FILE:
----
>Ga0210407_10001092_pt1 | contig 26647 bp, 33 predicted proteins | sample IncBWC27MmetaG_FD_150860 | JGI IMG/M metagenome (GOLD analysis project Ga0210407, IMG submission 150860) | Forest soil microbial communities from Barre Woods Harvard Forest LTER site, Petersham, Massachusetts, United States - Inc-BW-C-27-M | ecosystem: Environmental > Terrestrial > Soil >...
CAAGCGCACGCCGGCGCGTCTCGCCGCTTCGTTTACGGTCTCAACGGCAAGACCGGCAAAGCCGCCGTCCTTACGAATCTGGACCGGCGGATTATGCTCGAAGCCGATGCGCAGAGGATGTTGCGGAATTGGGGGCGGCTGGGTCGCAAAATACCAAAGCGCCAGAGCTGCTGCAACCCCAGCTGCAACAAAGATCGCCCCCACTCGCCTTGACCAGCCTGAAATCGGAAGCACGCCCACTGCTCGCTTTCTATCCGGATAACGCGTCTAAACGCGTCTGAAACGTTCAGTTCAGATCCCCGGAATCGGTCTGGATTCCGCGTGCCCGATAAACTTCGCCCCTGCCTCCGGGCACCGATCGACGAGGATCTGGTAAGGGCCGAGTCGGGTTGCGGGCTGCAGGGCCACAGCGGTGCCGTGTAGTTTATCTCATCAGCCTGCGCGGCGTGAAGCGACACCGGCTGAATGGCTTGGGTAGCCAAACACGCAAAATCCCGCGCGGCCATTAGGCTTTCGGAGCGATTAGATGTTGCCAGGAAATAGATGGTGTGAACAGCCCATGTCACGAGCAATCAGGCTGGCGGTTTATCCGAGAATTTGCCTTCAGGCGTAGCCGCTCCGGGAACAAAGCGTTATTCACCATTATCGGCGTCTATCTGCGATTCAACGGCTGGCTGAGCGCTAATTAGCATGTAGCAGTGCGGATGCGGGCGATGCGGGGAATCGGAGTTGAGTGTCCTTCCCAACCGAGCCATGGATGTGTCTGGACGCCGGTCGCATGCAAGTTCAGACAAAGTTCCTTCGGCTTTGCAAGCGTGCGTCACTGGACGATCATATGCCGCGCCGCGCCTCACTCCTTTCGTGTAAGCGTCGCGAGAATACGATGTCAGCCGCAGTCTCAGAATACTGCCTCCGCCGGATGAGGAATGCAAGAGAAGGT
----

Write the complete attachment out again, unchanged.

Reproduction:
>Ga0210407_10001092_pt1 | contig 26647 bp, 33 predicted proteins | sample IncBWC27MmetaG_FD_150860 | JGI IMG/M metagenome (GOLD analysis project Ga0210407, IMG submission 150860) | Forest soil microbial communities from Barre Woods Harvard Forest LTER site, Petersham, Massachusetts, United States - Inc-BW-C-27-M | ecosystem: Environmental > Terrestrial > Soil >...
CAAGCGCACGCCGGCGCGTCTCGCCGCTTCGTTTACGGTCTCAACGGCAAGACCGGCAAAGCCGCCGTCCTTACGAATCTGGACCGGCGGATTATGCTCGAAGCCGATGCGCAGAGGATGTTGCGGAATTGGGGGCGGCTGGGTCGCAAAATACCAAAGCGCCAGAGCTGCTGCAACCCCAGCTGCAACAAAGATCGCCCCCACTCGCCTTGACCAGCCTGAAATCGGAAGCACGCCCACTGCTCGCTTTCTATCCGGATAACGCGTCTAAACGCGTCTGAAACGTTCAGTTCAGATCCCCGGAATCGGTCTGGATTCCGCGTGCCCGATAAACTTCGCCCCTGCCTCCGGGCACCGATCGACGAGGATCTGGTAAGGGCCGAGTCGGGTTGCGGGCTGCAGGGCCACAGCGGTGCCGTGTAGTTTATCTCATCAGCCTGCGCGGCGTGAAGCGACACCGGCTGAATGGCTTGGGTAGCCAAACACGCAAAATCCCGCGCGGCCATTAGGCTTTCGGAGCGATTAGATGTTGCCAGGAAATAGATGGTGTGAACAGCCCATGTCACGAGCAATCAGGCTGGCGGTTTATCCGAGAATTTGCCTTCAGGCGTAGCCGCTCCGGGAACAAAGCGTTATTCACCATTATCGGCGTCTATCTGCGATTCAACGGCTGGCTGAGCGCTAATTAGCATGTAGCAGTGCGGATGCGGGCGATGCGGGGAATCGGAGTTGAGTGTCCTTCCCAACCGAGCCATGGATGTGTCTGGACGCCGGTCGCATGCAAGTTCAGACAAAGTTCCTTCGGCTTTGCAAGCGTGCGTCACTGGACGATCATATGCCGCGCCGCGCCTCACTCCTTTCGTGTAAGCGTCGCGAGAATACGATGTCAGCCGCAGTCTCAGAATACTGCCTCCGCCGGATGAGGAATGCAAGAGAAGGT